(CBS News) Treatable infections lead to two million cancer cases each year worldwide, a new study suggests. Out of 7.5 million people who died of cancer across the world in 2008, about 1.5 million were due to preventable and treatable infections such as human papillomavirus (HPV) and hepatitis C (HCV).
"Infections with certain viruses, bacteria, and parasites are one of the biggest and preventable causes of cancer worldwide," study authors Dr. Catherine de Martel and Dr. Martyn Plummer, scientists from the International Agency for Research on Cancer in France, said in a written statement. "Application of existing public-health methods for infection prevention, such as vaccination, safer injection practice, or antimicrobial treatments, could have a substantial effect on future burden of cancer worldwide."
For the study, researchers calculated the proportion of cancers caused by infections by reviewing statistics on 27 types of cancer from 184 countries. They found 16 percent of all cancers worldwide were infection-related, with rates about three times higher in developing countries. For example, 3.3 percent of cancers in Australia and New Zealand were infection related, while 32.7 percent in sub-Saharan Africa were due to infectious agents. The four main infections associated with cancer were HPV, hepatitis B and C, and Helicobacter pylori (which infects the stomach). Those four infections in particular are responsible for an estimated 1.9 million cancer cases each year, including gastric, liver and cervical cancers.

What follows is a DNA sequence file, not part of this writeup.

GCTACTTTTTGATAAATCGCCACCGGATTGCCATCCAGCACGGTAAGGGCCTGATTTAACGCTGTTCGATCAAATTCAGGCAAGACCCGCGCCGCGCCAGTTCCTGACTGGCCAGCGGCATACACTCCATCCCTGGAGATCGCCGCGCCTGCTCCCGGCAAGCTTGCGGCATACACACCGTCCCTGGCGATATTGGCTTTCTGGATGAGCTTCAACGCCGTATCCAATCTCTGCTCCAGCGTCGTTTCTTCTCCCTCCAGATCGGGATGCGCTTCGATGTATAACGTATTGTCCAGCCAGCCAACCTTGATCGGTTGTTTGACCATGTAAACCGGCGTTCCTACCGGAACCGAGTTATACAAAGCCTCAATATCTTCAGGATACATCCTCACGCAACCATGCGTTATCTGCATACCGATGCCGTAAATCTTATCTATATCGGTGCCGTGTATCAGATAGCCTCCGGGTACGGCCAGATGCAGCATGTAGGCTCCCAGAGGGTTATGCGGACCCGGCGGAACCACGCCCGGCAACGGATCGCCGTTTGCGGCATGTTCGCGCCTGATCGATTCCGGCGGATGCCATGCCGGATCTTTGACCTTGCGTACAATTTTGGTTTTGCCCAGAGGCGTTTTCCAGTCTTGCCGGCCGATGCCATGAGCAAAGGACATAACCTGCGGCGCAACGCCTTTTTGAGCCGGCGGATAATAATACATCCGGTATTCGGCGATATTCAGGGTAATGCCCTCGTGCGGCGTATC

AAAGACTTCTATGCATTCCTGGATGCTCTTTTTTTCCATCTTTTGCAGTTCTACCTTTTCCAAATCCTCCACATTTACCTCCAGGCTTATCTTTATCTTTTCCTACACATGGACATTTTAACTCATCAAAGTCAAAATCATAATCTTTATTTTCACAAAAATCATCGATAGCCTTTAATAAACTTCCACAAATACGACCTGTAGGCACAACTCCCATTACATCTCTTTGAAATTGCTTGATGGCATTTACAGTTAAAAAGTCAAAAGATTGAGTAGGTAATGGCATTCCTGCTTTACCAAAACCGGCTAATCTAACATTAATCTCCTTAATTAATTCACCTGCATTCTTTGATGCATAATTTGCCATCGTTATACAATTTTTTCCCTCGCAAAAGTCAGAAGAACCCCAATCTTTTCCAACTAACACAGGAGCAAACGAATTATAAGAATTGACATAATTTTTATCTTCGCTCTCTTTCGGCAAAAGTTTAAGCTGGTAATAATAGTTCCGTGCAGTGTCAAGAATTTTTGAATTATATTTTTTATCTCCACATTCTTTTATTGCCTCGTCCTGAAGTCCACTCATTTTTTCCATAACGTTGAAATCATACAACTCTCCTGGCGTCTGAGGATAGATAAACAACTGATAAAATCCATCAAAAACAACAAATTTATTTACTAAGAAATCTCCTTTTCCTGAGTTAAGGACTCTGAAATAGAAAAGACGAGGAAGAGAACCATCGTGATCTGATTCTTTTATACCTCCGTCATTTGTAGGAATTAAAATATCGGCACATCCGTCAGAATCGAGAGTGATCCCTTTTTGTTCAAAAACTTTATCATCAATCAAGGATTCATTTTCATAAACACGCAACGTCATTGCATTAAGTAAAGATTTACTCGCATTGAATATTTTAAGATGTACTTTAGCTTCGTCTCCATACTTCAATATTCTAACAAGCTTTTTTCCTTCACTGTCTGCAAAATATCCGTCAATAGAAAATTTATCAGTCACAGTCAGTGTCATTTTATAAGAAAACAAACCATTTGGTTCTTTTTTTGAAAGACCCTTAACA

In women, cervical cancer accounted for 50 percent of the infection-related cancers; in men, liver and gastric cancers accounted for more than 80 percent of cancers caused by infections. The study is published in the May 9 issue of The Lancet Oncology.
"One thing that infection-associated cancers have in common is that a chronic infection is required," Plummer told Fox News. "It takes decades for an infection to progress to cancer."
In an accompanying editorial in the same journal, Dr. Goodarz Danaei, an assistant professor of global health at Harvard School of Public Medicine in Boston wrote, "Since effective and relatively low-cost vaccines for HPV and HBV are available, increasing coverage should be a priority for health systems in high-burden countries."
The HPV vaccine is recommended for all 11 or 12 year old girls, and women who did not receive it during that time can get it until they are 26. In February of this year, the CDC also recommended the shot for all males between the ages of 11 and 21,reported.
Dr. Otis Brawley, chief medical officer of the American Cancer Society, who was not involved with the research, told CNN, "The more people you vaccinate, male and female, the more likely you are to get a population that doesn't have the disease."